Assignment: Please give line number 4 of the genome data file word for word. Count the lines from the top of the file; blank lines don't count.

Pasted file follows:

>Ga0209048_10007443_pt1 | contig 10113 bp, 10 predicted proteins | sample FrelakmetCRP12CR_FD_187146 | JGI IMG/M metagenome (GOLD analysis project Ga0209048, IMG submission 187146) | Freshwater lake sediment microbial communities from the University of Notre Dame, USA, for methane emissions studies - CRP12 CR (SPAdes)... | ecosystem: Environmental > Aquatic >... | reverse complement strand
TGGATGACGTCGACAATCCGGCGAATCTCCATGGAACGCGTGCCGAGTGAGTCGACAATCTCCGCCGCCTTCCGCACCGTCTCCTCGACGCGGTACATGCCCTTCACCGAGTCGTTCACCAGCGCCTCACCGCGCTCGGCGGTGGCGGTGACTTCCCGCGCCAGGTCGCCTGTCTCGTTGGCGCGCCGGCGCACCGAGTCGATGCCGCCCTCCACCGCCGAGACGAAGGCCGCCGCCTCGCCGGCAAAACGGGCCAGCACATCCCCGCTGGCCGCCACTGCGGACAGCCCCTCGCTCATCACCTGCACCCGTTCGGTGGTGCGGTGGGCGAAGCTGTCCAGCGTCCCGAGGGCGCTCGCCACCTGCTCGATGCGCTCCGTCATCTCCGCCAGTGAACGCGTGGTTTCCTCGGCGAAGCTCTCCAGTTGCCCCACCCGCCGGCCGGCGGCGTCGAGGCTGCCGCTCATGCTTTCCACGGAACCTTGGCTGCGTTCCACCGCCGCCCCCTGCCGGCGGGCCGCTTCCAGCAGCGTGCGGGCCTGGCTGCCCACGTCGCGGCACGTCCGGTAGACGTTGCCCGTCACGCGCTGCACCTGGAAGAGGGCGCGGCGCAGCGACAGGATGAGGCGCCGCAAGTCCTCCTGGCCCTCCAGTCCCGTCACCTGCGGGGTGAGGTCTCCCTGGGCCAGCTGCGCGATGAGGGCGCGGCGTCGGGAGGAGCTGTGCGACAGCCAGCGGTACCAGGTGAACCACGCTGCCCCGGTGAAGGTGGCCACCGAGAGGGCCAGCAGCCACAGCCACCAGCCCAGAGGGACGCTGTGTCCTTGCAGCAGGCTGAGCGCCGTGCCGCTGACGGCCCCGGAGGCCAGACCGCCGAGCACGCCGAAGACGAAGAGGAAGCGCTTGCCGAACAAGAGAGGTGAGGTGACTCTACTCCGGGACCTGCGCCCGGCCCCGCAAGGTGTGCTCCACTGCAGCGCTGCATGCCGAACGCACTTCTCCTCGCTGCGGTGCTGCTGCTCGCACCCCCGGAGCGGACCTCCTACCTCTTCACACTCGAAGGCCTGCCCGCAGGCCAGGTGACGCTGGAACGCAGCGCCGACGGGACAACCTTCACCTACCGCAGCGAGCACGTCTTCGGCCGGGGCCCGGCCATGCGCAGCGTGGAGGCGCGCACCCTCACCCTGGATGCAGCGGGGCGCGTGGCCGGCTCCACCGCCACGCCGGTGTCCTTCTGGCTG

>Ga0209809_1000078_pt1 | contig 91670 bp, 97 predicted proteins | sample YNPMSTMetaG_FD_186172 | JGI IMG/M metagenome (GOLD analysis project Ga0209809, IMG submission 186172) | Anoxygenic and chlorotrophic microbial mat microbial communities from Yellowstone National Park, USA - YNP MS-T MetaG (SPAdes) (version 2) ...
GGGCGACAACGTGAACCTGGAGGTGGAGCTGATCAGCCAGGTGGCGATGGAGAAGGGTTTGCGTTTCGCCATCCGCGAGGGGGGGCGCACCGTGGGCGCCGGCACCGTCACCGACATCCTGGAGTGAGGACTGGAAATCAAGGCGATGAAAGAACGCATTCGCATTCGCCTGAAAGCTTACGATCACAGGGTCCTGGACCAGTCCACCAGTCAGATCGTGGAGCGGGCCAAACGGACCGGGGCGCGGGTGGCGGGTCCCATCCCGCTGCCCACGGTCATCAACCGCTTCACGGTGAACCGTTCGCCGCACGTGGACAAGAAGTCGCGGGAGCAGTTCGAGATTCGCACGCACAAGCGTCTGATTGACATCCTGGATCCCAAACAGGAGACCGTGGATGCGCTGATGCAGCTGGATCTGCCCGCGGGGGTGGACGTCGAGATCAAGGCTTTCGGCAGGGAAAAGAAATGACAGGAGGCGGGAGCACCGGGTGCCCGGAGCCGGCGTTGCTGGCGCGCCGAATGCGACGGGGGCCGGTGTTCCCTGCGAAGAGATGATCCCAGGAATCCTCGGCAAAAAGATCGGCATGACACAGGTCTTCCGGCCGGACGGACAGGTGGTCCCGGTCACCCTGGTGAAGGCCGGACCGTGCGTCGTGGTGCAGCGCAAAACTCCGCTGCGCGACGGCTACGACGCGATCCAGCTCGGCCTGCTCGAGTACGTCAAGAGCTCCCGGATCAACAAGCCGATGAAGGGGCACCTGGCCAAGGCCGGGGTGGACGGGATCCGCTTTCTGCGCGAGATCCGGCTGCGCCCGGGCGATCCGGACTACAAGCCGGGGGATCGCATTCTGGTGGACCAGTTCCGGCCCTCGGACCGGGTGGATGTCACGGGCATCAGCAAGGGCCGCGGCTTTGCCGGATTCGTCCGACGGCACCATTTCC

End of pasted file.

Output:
GGGCGACAACGTGAACCTGGAGGTGGAGCTGATCAGCCAGGTGGCGATGGAGAAGGGTTTGCGTTTCGCCATCCGCGAGGGGGGGCGCACCGTGGGCGCCGGCACCGTCACCGACATCCTGGAGTGAGGACTGGAAATCAAGGCGATGAAAGAACGCATTCGCATTCGCCTGAAAGCTTACGATCACAGGGTCCTGGACCAGTCCACCAGTCAGATCGTGGAGCGGGCCAAACGGACCGGGGCGCGGGTGGCGGGTCCCATCCCGCTGCCCACGGTCATCAACCGCTTCACGGTGAACCGTTCGCCGCACGTGGACAAGAAGTCGCGGGAGCAGTTCGAGATTCGCACGCACAAGCGTCTGATTGACATCCTGGATCCCAAACAGGAGACCGTGGATGCGCTGATGCAGCTGGATCTGCCCGCGGGGGTGGACGTCGAGATCAAGGCTTTCGGCAGGGAAAAGAAATGACAGGAGGCGGGAGCACCGGGTGCCCGGAGCCGGCGTTGCTGGCGCGCCGAATGCGACGGGGGCCGGTGTTCCCTGCGAAGAGATGATCCCAGGAATCCTCGGCAAAAAGATCGGCATGACACAGGTCTTCCGGCCGGACGGACAGGTGGTCCCGGTCACCCTGGTGAAGGCCGGACCGTGCGTCGTGGTGCAGCGCAAAACTCCGCTGCGCGACGGCTACGACGCGATCCAGCTCGGCCTGCTCGAGTACGTCAAGAGCTCCCGGATCAACAAGCCGATGAAGGGGCACCTGGCCAAGGCCGGGGTGGACGGGATCCGCTTTCTGCGCGAGATCCGGCTGCGCCCGGGCGATCCGGACTACAAGCCGGGGGATCGCATTCTGGTGGACCAGTTCCGGCCCTCGGACCGGGTGGATGTCACGGGCATCAGCAAGGGCCGCGGCTTTGCCGGATTCGTCCGACGGCACCATTTCC